Taxpayers that engage in R&D initiatives can receive a tax facility of 300 percent in gross income reduction of total costs incurred. To avail of this facility, the taxpayer must be conducting R&D that is assessed by the government to be advancing the national economy, new industries and technologies, or transfer of foreign technology to local businesses.
It is still unclear whether the 300 percent tax reduction is applicable for the first year only or for every year and investors will have to wait for the upcoming Ministry of Finance regulation for further details.
This incentive is designed to encouraging more companies to generate innovation and shift to more high technology industries and products, whether it be developing specialized fabric finishes or new farming cultivation methods. This type of innovation is a necessity for expanding industries.
Indonesia is currently behind its neighbors in the field of R&D. According to UNESCO, Indonesian companies only conducted some half a million dollars worth of R&D compared to that of Malaysian and Singaporean companies, which conducted US$4 billion and US$6 billion, respectively.
However, Indonesia has plenty to contribute to the world of science, technology, and academia. Its position on the Asia Pacific ring of fire presents unique opportunities for foreign education partners in niche subjects, such as herbal medicine, in addition to marine science, renewable energy, and horticulture technology — Indonesia is the world’s largest exporter of crude palm oil— among many others.
Indonesia as an investment destination
This regulation could hamper short-term tax revenue growth. Meanwhile, other measures, such as good governance, infrastructure development, and the streamlining of business licence procedures need to also be implemented to fully harness the impact of these tax incentives.
These challenges are evident in the country’s ranking of 134 out of 190 countries in the Starting a Business indicator in 2019, despite its rise in Ease of Doing Business ranking from 91 to 73 in 2018.
But GR45/2019 shows some ambition.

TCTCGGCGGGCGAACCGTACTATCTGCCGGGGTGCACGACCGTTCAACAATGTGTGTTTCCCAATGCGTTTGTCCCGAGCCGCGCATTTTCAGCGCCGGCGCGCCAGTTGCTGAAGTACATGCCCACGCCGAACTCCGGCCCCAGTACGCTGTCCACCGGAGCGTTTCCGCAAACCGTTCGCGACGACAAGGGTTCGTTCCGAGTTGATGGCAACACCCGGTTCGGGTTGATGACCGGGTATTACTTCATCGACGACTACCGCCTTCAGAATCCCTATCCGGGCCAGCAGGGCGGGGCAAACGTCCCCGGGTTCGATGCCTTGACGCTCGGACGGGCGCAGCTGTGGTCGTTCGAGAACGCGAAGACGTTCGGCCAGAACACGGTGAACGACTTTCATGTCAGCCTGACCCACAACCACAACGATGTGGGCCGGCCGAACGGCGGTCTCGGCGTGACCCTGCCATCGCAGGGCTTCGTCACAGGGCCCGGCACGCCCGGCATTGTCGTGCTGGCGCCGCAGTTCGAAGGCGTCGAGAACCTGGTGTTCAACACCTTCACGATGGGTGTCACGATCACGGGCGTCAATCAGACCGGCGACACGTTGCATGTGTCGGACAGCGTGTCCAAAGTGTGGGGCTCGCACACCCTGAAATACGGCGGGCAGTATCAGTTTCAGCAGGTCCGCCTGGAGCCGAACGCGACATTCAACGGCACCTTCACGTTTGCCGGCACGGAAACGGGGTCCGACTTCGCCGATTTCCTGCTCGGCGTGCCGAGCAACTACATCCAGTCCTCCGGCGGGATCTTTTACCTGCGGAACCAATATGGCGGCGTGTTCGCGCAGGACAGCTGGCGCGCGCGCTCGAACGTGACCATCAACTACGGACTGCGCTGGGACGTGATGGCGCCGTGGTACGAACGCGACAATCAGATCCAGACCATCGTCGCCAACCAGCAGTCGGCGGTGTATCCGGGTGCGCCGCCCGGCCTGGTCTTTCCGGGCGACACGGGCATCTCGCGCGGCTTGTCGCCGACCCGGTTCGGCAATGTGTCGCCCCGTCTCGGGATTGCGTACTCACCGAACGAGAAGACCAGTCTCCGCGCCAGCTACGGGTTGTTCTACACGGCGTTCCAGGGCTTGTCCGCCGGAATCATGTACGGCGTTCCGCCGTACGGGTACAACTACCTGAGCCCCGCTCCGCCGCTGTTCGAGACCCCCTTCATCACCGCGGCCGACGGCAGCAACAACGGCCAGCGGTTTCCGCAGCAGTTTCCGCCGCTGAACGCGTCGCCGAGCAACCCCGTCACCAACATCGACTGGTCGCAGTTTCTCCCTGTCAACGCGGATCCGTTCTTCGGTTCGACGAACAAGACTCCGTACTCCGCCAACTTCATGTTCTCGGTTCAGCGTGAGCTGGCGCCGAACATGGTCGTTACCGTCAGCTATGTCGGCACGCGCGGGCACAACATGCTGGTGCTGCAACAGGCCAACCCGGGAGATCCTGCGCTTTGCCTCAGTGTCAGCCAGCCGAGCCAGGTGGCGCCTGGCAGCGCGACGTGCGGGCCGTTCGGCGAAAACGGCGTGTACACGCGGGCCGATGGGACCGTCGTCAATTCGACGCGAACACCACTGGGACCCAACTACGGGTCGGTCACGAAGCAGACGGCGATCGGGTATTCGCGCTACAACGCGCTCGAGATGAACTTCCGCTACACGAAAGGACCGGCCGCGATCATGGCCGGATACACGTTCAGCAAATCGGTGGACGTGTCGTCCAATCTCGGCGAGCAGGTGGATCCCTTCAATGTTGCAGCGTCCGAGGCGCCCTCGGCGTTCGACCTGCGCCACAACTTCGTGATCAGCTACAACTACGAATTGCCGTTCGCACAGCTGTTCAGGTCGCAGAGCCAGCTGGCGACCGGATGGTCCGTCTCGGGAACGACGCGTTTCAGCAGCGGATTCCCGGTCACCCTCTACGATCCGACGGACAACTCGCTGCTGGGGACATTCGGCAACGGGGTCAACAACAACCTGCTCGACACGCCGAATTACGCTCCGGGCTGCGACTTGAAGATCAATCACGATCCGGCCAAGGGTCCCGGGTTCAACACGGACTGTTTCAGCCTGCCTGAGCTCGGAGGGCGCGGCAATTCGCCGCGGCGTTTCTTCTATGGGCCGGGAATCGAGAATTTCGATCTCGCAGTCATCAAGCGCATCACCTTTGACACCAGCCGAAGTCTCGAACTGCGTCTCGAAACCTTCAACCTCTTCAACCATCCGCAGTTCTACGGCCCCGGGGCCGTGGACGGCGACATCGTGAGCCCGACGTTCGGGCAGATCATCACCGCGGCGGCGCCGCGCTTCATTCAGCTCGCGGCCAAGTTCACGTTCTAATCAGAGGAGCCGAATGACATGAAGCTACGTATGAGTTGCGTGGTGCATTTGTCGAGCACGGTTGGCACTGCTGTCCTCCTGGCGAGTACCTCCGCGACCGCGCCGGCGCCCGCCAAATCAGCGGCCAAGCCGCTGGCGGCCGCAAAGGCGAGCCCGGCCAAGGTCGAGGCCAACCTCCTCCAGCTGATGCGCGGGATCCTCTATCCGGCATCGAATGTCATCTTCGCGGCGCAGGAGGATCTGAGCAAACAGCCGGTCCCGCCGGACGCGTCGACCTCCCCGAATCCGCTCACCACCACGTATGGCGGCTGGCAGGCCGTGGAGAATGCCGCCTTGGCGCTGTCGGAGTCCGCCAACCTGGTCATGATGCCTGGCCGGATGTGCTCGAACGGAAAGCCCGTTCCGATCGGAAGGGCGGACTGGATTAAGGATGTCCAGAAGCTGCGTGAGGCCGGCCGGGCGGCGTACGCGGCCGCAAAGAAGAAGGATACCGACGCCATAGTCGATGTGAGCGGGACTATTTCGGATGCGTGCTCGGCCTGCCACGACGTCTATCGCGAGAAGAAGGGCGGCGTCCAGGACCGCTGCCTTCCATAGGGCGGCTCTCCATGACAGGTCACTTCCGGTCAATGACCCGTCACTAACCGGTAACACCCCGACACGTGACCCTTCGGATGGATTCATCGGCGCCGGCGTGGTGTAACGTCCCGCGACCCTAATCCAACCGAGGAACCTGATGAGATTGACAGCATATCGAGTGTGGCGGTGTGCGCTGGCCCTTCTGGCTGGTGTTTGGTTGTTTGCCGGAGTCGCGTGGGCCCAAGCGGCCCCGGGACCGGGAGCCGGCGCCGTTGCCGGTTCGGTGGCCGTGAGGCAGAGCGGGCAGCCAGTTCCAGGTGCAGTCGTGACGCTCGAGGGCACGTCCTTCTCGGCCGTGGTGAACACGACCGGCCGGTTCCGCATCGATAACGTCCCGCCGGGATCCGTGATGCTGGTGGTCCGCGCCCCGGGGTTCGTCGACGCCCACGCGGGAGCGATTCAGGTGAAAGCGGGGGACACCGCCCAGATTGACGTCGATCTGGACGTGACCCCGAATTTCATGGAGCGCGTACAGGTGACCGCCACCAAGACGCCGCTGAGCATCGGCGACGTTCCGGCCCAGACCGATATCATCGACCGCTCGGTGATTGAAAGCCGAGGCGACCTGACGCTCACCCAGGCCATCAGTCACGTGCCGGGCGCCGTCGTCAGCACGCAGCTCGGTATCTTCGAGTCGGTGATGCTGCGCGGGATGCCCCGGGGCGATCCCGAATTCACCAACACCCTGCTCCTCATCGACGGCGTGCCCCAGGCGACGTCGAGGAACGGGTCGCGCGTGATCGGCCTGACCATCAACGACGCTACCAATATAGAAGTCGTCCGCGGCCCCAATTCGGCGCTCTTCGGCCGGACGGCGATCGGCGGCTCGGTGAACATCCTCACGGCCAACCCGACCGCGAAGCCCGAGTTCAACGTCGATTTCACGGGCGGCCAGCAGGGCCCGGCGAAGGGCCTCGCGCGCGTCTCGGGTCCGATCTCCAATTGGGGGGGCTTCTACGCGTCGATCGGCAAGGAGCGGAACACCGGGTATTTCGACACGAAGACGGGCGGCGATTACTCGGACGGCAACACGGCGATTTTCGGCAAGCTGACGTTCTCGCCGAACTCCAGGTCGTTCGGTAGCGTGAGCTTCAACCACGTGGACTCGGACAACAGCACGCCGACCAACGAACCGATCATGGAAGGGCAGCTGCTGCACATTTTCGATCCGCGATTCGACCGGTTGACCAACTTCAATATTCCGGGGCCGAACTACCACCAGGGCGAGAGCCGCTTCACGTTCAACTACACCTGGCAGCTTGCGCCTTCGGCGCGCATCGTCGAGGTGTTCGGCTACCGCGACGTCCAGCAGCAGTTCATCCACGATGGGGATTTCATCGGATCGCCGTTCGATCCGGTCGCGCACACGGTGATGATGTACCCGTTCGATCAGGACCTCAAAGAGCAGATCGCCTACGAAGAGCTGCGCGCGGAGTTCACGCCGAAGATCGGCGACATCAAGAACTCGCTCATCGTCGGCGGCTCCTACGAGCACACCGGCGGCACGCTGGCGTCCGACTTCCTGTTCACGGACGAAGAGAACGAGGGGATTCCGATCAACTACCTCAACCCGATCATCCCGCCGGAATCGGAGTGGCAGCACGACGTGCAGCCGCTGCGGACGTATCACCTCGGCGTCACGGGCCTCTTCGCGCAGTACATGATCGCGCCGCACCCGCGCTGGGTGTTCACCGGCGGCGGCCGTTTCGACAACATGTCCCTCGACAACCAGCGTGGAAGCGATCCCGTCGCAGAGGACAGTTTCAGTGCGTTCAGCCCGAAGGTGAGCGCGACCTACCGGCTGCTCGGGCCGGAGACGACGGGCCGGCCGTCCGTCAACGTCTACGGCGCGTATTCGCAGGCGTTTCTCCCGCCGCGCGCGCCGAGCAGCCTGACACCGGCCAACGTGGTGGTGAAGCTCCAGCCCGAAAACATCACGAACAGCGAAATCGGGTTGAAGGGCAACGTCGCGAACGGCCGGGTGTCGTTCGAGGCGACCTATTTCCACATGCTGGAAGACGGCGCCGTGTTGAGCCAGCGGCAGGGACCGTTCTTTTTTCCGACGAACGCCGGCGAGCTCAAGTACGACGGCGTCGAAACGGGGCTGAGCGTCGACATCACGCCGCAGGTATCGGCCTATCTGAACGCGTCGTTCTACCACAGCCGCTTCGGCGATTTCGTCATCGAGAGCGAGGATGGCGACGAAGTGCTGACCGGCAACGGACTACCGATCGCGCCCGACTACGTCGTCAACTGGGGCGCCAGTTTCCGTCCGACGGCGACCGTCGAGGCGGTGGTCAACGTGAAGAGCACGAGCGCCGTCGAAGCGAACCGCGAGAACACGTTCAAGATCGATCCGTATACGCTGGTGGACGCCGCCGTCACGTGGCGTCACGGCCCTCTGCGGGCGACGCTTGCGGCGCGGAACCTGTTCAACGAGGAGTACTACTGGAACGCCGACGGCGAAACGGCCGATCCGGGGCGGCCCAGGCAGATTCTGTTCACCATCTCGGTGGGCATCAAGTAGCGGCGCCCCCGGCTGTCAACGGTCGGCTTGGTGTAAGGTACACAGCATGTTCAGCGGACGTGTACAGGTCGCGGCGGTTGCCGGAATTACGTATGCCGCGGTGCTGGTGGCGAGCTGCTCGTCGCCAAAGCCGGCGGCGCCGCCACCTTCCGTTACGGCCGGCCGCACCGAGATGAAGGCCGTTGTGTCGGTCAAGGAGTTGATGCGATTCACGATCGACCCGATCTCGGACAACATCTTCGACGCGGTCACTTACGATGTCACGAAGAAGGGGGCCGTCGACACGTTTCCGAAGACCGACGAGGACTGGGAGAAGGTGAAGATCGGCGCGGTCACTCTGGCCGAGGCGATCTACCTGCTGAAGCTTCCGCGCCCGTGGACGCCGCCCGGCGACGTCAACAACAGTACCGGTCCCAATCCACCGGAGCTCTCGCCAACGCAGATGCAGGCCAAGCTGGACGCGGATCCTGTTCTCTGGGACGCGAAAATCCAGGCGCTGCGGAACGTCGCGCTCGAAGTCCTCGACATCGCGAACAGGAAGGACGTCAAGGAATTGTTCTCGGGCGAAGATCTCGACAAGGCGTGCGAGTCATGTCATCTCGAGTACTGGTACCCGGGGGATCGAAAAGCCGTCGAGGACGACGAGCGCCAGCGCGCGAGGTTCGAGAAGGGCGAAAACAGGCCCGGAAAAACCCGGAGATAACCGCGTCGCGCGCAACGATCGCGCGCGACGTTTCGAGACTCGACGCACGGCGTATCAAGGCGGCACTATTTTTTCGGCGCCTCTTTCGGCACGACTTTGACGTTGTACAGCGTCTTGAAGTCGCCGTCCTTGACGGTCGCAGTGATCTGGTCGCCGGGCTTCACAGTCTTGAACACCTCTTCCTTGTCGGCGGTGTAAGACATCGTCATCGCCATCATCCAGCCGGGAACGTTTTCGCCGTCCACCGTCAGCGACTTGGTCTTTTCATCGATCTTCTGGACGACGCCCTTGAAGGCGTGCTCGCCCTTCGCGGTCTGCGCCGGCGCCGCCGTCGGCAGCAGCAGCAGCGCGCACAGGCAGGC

Despite China’s position as the leading manufacturer of goods in the world, its evolving economy, increasing labor costs, as well as the ongoing trade war with the US, has caused manufacturers to move their operations, or partly, to markets in Southeast Asia, such as Indonesia.
This ‘China plus one’ approach allows foreign businesses in China to diversify their manufacturing strategies and protect themselves against a wide-range of risks. And Indonesia has emerged as a strong investment destination for businesses using this strategy as a result of its established manufacturing base and comparatively low operating costs.
However, challenges remain if Indonesia would like to take full advantage of the changing trade and investment environment in Asia.
While the country is developing its knowledge-based economy, and moving up the value-added chain, its growing industries find a shortage of skilled labor, in addition to technology and infrastructure challenges.
Policies like GR45/2019 will aim to attract significant foreign and domestic private investment to solve these issues and raise the country’s competitiveness on the global stage.
Indonesia Briefing is produced by Dezan Shira & Associates. The firm assists foreign investors throughout Asia and maintains offices throughout ASEAN, including in Singapore, Hanoi, Ho Chi Minh City and Jakarta. Please contact us at firstname.lastname@example.org or visit our website at www.dezshira.com.